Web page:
All victims of sexual abuse will suffer some form of mental repercussions because of assault, these women are just the same. The mental anguish and distress cause from rape cannot be understated, and these women don’t have systemic support or social justice helping them recover, this would especially traumatic because these are men they are supposed to trust. Some women find themselves pregnant with the child of their attacker. It is not uncommon for these women to be shunned from their communities for having mix-raced children, then both the mother and child would be outcasted, creating a second generation of victims (Larson, 2017). Abortion is most likely not an option or safe for many of these women, so they are forced to carry to term and raise the child of the man who assaulted her.It is not unheard of for the women ex-communicated from their communities to seek new relationships with peacekeeping personnel in order for them and their child to survive (Al-Hussein, 2005). There have been thousands of victims so the specifics of each situations are hard to know, many cases go undocumented and therefor unsubstantiated and ultimately not prosecuted.

What the U.N. did

It is important to remember that the U.N. is not a state, and has no legal power over the men and women sent on their missions. The U.N. is not a government and does not have a judicial system. As a response to the crisis, The United Nations published the ‘Ten Rules’ and ‘We Are United Nations’. Each membered country of the U.N is bound by a set of expectation prohibiting sexual misconduct and exploitation (Essa, 2017). The governments of the countries supplying the troops are required to ensure their soldiers are aware of and following the standers laid out by the General-Secretary. It also states a copy of the rules must be provided to every active member in all languages on pocket sized card. Officers and any supporting staff are now required to do a mandatory ‘e-learning module’ on the prevention or reporting any sexual abuse. The idea being that having the rules and regulations directly accessible will help diminish the violence (Al-Hussein, 2005). Violation of these standard result in ‘immediate termination’ from their position in that U.N. assignment (not from the U.N. itself) (UN Affairs, 2018).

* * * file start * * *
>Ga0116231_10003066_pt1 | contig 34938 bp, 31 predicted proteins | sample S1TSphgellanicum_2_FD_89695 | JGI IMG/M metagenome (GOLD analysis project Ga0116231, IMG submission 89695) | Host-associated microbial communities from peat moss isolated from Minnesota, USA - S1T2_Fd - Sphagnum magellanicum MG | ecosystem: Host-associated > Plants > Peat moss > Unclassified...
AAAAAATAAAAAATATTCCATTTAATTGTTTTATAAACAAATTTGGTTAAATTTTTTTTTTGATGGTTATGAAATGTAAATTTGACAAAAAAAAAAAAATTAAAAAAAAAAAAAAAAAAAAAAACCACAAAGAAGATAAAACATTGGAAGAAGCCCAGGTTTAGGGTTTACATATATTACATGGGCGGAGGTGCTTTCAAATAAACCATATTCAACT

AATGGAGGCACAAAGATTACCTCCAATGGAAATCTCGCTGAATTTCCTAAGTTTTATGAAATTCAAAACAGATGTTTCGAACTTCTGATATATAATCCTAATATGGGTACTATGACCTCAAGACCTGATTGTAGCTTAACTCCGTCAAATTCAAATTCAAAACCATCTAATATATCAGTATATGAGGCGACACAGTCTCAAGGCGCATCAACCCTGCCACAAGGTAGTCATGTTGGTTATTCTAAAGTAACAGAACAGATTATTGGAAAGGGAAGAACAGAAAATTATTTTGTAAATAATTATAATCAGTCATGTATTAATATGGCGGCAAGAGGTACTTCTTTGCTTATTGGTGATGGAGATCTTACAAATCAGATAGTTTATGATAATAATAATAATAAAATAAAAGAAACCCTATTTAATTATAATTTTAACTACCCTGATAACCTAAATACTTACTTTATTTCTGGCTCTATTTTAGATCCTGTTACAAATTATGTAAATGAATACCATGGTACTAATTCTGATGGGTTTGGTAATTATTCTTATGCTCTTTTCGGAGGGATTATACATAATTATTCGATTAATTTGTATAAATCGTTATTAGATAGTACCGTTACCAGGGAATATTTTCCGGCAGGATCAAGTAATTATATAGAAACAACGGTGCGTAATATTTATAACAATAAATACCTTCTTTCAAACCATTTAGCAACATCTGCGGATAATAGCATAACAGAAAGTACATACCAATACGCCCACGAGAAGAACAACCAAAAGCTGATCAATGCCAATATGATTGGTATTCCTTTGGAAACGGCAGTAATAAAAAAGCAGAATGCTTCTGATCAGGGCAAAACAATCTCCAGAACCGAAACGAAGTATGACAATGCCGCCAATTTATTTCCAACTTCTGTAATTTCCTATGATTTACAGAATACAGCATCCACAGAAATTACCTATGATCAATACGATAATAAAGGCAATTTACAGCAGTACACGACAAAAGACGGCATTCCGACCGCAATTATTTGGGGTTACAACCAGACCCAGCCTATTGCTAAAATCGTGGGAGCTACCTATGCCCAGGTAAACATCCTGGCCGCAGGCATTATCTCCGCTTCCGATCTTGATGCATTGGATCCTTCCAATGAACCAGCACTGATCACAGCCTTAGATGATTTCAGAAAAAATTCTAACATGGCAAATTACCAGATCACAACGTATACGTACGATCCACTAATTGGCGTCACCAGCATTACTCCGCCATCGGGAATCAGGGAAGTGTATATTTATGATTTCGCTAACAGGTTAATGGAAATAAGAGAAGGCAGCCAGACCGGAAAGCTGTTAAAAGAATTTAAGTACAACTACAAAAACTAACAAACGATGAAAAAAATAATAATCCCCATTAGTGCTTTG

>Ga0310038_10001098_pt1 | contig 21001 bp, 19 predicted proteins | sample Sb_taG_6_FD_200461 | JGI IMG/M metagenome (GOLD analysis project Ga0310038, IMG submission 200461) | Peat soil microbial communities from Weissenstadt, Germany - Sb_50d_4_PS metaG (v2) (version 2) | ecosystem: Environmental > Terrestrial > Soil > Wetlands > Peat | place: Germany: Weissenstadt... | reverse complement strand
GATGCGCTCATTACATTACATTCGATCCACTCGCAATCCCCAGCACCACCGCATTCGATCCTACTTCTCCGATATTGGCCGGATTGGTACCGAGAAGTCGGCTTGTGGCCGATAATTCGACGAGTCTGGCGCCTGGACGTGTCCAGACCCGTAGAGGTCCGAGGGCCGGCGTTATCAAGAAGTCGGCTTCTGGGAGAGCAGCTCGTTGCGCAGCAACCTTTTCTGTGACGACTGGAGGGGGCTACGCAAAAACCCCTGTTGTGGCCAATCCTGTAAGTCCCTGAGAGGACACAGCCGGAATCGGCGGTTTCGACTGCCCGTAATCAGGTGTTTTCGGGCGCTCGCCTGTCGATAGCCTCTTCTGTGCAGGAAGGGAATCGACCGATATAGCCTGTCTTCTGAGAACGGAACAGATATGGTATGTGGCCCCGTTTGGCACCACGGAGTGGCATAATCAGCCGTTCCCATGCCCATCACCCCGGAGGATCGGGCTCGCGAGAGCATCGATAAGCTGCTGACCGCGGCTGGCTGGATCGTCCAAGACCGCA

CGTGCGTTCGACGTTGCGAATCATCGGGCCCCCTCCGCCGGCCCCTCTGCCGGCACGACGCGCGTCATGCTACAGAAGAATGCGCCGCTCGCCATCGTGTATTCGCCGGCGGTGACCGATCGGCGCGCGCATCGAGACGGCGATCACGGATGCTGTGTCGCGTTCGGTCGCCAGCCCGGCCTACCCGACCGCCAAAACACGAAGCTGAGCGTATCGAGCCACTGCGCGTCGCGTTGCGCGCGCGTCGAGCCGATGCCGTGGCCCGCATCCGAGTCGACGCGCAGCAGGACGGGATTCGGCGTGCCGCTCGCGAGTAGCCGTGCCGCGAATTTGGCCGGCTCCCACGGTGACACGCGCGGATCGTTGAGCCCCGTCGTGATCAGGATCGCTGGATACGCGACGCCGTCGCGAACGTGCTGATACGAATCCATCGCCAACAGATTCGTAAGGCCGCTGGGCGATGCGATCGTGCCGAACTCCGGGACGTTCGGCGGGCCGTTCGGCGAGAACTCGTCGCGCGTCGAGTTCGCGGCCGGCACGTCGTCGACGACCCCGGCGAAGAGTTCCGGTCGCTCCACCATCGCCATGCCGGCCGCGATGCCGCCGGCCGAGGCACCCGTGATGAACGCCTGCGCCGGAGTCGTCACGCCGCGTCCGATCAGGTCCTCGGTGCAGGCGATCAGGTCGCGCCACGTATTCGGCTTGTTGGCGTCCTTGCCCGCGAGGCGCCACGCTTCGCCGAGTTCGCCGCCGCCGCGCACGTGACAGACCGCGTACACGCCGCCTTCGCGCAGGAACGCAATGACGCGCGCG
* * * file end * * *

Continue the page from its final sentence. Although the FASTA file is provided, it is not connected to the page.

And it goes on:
The U.N. has acknowledged that there is a problems and has responded by putting in place a series of measure to either prevent, document, and hopefully prosecute rape and sexual abuse in missions. It is developing screening method before deploying personnel on missions. Developing more advanced screening methods before deploying personnel. Providing complaint reception programs encouraging victims and community outreach programs abroad, encouraging women to come forward with any information of misconduct by U.N. officials. They have improved data collection methods to help keep track of the women who come forward (ensuring their file is processed correctly). Requirement for quarterly reporting from member nation with personnel accused. Regular visits from the secretary-general with members of states to hold officers accountable (UN Affairs, 2018). Raising awareness, a zero-tolerance policy, intensive training, outreach programs, data collections, more female-personnel, providing condoms, missions specific measures, and victim assistance have been promised time and time again through multiple U.N. Sectary-Generals (Al-Hussein, 2005) but with minimal actions on their promises, and the numbers staying steady, it is hard to know for sure what the U.N. is doing to prevent sexual misconduct and protect these women (Essa, 2017).